In the example above the "Hello" and "World" strings are added atomically: neither worker can proceed until both items have been added and the main thread exits the synchronized block. This may or may not be what you want: if you don't need this level of control the maybe synchronizedList will be sufficient.

EDIT: I'm guessing that your Connect threads are pulling new items out of the list and sending them to the IRC channels. This means you almost certainly want to do your own synchronization and wait/notify logic, or you may want to take a look at the java.util.concurrent package. There are a bunch of useful classes in there that could suit your needs. synchronizedList is only good for the most basic of synchronization tasks so isn't really useful a lot of the time.

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You can, of course, use a synchronized List and just wrap multiple operations with syncrhonized(xxx) {...} as needed. That avoids having to synchronize the adds explicitly. –  Lawrence Dol Nov 5 '10 at 18:59
    
That's an option, but personally I'd stay away from it. Explicit synchronized blocks makes it easier to debug synchronization problems, and if anything needs easier debugging it's synchronization problems. –  Cameron Skinner Nov 5 '10 at 19:08

Consider a ConcurrentLinkedQueue instead, perhaps.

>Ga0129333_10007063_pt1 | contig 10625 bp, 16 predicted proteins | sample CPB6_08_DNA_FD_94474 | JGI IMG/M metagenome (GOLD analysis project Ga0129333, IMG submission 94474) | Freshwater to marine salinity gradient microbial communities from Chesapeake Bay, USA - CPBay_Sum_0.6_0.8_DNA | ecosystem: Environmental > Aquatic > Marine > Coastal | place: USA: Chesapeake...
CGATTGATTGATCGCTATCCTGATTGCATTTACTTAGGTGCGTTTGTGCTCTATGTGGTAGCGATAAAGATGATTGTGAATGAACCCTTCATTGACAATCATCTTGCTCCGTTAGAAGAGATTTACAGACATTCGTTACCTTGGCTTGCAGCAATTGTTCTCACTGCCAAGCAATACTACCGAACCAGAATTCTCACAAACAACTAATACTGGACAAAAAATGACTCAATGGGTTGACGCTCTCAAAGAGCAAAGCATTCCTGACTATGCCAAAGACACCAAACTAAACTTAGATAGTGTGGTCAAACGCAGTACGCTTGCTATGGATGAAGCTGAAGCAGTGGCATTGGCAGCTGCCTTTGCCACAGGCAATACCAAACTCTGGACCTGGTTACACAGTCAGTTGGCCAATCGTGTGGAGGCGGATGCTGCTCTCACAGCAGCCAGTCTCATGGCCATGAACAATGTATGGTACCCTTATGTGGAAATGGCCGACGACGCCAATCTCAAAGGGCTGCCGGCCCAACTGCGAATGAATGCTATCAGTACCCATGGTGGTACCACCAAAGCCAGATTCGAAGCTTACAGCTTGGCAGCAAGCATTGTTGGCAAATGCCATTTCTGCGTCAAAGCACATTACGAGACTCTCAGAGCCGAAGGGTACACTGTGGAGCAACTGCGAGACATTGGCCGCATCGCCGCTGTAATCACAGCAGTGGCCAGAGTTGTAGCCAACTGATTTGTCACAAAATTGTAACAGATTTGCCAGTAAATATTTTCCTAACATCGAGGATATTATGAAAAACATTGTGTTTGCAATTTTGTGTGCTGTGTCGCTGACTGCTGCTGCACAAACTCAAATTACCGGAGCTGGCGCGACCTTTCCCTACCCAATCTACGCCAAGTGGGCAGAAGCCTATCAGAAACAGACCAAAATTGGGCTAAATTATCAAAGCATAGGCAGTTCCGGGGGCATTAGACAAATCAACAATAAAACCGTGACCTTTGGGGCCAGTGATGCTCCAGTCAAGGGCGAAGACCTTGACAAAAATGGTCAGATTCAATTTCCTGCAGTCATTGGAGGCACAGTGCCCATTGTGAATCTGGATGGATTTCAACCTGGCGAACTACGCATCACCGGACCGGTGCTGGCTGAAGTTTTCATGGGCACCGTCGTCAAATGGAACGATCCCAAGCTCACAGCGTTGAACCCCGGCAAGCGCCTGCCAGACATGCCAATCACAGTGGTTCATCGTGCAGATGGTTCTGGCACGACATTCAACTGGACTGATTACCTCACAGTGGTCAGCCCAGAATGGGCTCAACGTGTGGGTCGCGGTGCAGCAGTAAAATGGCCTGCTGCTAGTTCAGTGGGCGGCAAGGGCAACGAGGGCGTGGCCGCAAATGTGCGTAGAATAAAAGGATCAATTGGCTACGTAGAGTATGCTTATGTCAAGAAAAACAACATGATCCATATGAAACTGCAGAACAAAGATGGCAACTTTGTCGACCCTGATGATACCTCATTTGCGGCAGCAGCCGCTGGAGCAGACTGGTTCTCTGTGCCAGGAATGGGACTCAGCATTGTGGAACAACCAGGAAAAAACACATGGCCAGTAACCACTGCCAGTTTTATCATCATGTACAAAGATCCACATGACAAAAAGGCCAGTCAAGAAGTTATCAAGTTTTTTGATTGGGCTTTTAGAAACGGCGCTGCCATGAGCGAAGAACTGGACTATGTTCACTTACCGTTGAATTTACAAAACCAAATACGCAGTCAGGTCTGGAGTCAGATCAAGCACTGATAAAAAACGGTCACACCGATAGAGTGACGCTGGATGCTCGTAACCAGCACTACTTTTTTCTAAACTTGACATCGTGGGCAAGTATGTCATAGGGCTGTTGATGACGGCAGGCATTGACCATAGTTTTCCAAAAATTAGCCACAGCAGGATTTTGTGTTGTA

Depends on the operations, but it's my friend for "passing messages" in Java (which looks to be the usage from the provided code). I also like CopyOnWriteArrayList :-) Anyway, use the provided java.util.concurrent package.

Edit: SO question about ConcurrentLinkedQueue with some ineresting information.

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Synchronized list is a good way to go. It also makes it easy to use a different concrete list type later on down the road if you want to (e.g. LinkedList instead of an ArrayList).

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Let both connect-objects share a reference to a Vector. It's basically a synchronized version of ArrayList.

Something like this:

public class Runner {

    public static void main(String argv[]) {   

       List<String> l = new Vector<String>();

       Connect f = new Connect(irc.freenode.net, 6667, l);
       Thread ft = new Thread(f);
       ft.start();
       Connect q = new Connect(irc.quakenet.org, 6667, l);
       Thread qt = new Thread(q);
       qt.start();
       MessageParser mp = new MessageParser(f);
       MessageParser mp = new MessageParser(q);
       f.addMessage("Hello!");
       q.addMessage("World!");
    }

}

public class Connect {

    List<String> l;

    public class Connect(String host, int port, List<String> l) {
        this.l = l;
        // ...
    }

    public static void addMessage(String str) {
        l.add(str);
    }
}

From the API docs:

As of the Java 2 platform v1.2, this class was retrofitted to implement the List interface, making it a member of the Java Collections Framework. Unlike the new collection implementations, Vector is synchronized.

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Why are people so obsessed with Vector? –  helpermethod Nov 5 '10 at 19:03
    
but it's slooooowwwwwwww –  Jon Nov 5 '10 at 19:07
    
Why are people so obsessed with speed? –  aioobe Nov 6 '10 at 0:43
    
why wouldn't you want speed? –  zamN Nov 17 '10 at 22:46